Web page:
I could tell I was pregnant almost immediately with each of my pregnancies.  My husband, Mike, and I were surprised at how easily I became pregnant at first.  I went into something called “short labor” with my first loss, which consisted of an hour and a half of contractions.  My second loss, I would not stop bleeding and needed medication to help “complete” the process.  The third was a confirmed ectopic (tubular) pregnancy.  The baby was implanted over an artery and needed emergency surgery which resulted in the loss of my left fallopian tube.  That was the first time I saw my baby’s heartbeat.  I called my husband from the doctor and we went to the hospital.  I had three pregnancies and losses with in a 9 month period prior to doing IVF.  I never made it past 6 weeks pregnant and knew from the first loss that nothing in my life would be right, until I had a baby in my arms.  I changed and pieces of me died with each miscarriage.

There are no words in any language to describe the feeling.  Empty.  Alone and deeply angry.  Angry at the doctors.  Angry at the world.  Angry at myself.  I felt like a terrible wife.  I had no purpose in life and I should be dead on top of that.  My own body betrayed me.  Mornings were the worst.  I would put my hand on my stomach in the mornings forgetting I had a miscarriage.  Reality is a tough pill to swallow first thing in the morning.  There were good days and bad days but the anger, pain and emptiness never fully went away.  I felt like I was the only one.  Alone.  Looking on social media everyone had their happy families.  I’ve always wanted children.  Why was this happening?  It seemed everyone was able to have a baby like it was nothing.  My miscarriage started to dictate where I went, just to avoid seeing children because it was so unbelievably painful.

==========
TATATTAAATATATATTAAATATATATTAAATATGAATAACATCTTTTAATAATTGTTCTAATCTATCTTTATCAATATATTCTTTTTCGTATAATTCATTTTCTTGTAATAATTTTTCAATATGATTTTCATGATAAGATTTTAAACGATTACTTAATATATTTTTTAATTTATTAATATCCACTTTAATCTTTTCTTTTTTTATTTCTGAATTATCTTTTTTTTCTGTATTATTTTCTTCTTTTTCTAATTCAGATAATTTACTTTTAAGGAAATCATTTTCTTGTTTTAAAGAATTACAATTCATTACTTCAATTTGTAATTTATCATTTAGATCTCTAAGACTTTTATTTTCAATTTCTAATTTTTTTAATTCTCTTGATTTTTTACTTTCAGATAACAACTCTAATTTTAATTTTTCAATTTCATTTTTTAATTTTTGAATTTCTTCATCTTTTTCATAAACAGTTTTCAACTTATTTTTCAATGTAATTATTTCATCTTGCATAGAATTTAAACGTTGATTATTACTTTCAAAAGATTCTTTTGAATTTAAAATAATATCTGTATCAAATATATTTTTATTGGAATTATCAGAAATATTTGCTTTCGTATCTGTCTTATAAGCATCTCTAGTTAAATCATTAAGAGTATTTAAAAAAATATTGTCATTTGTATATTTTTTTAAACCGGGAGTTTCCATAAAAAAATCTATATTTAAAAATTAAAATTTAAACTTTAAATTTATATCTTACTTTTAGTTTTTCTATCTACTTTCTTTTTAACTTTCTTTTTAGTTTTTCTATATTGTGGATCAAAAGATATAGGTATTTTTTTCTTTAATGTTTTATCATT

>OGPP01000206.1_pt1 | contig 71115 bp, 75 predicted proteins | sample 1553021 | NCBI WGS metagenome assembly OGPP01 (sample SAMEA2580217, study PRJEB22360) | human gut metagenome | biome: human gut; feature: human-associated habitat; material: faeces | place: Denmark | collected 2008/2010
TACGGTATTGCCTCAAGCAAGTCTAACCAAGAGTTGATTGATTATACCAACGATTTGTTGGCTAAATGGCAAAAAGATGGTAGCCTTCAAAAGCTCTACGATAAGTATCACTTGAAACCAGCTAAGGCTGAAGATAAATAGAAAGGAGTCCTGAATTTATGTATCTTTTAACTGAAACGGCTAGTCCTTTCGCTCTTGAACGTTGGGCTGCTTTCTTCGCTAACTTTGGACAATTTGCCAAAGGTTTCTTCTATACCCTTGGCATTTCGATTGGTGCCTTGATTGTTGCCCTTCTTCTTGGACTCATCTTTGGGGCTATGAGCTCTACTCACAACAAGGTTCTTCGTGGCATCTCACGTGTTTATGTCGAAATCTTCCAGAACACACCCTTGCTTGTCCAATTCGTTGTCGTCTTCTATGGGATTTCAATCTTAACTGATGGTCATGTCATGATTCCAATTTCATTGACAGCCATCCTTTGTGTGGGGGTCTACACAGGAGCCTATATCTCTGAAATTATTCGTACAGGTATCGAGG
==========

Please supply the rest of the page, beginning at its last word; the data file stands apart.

My husband had to watch from the side lines.  The losses did not just happen to me, they happened to my husband as well but he had to watch as I fall apart.  They were his children too and had no control over the situation either.  He lost the old me along with children.  No one tells you “through thick and thin, sickness and health” could happen so soon in a marriage. Mike held my hand, took care of me, held me, comforted me and carried me through much of the journey.  This wasn’t just my journey but our journey.